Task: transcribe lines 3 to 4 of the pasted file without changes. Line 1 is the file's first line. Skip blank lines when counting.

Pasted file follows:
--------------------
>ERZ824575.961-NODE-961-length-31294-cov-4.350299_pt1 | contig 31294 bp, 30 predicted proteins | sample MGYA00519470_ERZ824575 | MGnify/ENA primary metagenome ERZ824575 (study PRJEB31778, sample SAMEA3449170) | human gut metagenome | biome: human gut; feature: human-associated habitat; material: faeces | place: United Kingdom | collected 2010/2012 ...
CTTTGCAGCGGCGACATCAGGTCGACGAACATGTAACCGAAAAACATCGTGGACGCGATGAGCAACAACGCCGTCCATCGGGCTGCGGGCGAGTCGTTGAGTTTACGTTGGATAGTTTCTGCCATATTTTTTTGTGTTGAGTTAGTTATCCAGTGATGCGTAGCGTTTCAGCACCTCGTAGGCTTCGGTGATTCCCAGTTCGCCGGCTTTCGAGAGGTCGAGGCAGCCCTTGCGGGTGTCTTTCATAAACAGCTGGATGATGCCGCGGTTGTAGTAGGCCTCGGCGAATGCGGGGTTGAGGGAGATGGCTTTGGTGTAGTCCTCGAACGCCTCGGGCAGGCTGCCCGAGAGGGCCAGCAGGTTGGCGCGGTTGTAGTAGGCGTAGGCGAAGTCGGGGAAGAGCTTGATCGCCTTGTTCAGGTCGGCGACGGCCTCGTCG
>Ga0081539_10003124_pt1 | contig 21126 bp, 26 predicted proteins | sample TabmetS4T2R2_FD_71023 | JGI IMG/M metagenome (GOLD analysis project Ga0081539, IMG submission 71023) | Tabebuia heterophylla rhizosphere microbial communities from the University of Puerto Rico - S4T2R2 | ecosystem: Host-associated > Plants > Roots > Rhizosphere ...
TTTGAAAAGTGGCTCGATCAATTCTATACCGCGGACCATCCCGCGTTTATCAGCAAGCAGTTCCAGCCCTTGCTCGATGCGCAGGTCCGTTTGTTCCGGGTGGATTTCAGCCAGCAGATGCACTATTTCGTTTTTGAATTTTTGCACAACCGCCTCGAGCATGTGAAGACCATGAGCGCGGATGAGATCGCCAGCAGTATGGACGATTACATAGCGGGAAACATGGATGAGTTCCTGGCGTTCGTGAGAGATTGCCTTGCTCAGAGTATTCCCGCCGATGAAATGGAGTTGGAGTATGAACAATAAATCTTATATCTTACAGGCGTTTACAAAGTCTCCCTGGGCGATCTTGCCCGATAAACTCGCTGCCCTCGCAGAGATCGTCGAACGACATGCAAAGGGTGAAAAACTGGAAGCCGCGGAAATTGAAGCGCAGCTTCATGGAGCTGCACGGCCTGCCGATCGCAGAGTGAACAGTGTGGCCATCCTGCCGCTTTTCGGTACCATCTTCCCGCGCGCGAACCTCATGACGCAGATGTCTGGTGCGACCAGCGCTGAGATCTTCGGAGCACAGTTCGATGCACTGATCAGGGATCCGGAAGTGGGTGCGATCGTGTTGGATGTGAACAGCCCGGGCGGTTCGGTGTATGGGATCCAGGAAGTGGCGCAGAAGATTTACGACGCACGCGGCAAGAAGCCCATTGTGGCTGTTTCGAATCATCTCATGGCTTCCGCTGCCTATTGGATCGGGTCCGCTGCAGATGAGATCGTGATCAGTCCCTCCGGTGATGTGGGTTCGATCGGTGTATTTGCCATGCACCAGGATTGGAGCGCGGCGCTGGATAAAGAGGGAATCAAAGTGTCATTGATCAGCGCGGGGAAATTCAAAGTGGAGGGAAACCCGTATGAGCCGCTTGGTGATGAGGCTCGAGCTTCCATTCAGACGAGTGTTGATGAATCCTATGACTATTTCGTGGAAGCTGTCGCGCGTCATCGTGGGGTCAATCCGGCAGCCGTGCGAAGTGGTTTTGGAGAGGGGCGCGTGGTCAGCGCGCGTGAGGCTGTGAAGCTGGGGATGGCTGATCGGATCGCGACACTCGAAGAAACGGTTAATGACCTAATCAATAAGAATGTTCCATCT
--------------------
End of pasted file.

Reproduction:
>Ga0081539_10003124_pt1 | contig 21126 bp, 26 predicted proteins | sample TabmetS4T2R2_FD_71023 | JGI IMG/M metagenome (GOLD analysis project Ga0081539, IMG submission 71023) | Tabebuia heterophylla rhizosphere microbial communities from the University of Puerto Rico - S4T2R2 | ecosystem: Host-associated > Plants > Roots > Rhizosphere ...
TTTGAAAAGTGGCTCGATCAATTCTATACCGCGGACCATCCCGCGTTTATCAGCAAGCAGTTCCAGCCCTTGCTCGATGCGCAGGTCCGTTTGTTCCGGGTGGATTTCAGCCAGCAGATGCACTATTTCGTTTTTGAATTTTTGCACAACCGCCTCGAGCATGTGAAGACCATGAGCGCGGATGAGATCGCCAGCAGTATGGACGATTACATAGCGGGAAACATGGATGAGTTCCTGGCGTTCGTGAGAGATTGCCTTGCTCAGAGTATTCCCGCCGATGAAATGGAGTTGGAGTATGAACAATAAATCTTATATCTTACAGGCGTTTACAAAGTCTCCCTGGGCGATCTTGCCCGATAAACTCGCTGCCCTCGCAGAGATCGTCGAACGACATGCAAAGGGTGAAAAACTGGAAGCCGCGGAAATTGAAGCGCAGCTTCATGGAGCTGCACGGCCTGCCGATCGCAGAGTGAACAGTGTGGCCATCCTGCCGCTTTTCGGTACCATCTTCCCGCGCGCGAACCTCATGACGCAGATGTCTGGTGCGACCAGCGCTGAGATCTTCGGAGCACAGTTCGATGCACTGATCAGGGATCCGGAAGTGGGTGCGATCGTGTTGGATGTGAACAGCCCGGGCGGTTCGGTGTATGGGATCCAGGAAGTGGCGCAGAAGATTTACGACGCACGCGGCAAGAAGCCCATTGTGGCTGTTTCGAATCATCTCATGGCTTCCGCTGCCTATTGGATCGGGTCCGCTGCAGATGAGATCGTGATCAGTCCCTCCGGTGATGTGGGTTCGATCGGTGTATTTGCCATGCACCAGGATTGGAGCGCGGCGCTGGATAAAGAGGGAATCAAAGTGTCATTGATCAGCGCGGGGAAATTCAAAGTGGAGGGAAACCCGTATGAGCCGCTTGGTGATGAGGCTCGAGCTTCCATTCAGACGAGTGTTGATGAATCCTATGACTATTTCGTGGAAGCTGTCGCGCGTCATCGTGGGGTCAATCCGGCAGCCGTGCGAAGTGGTTTTGGAGAGGGGCGCGTGGTCAGCGCGCGTGAGGCTGTGAAGCTGGGGATGGCTGATCGGATCGCGACACTCGAAGAAACGGTTAATGACCTAATCAATAAGAATGTTCCATCT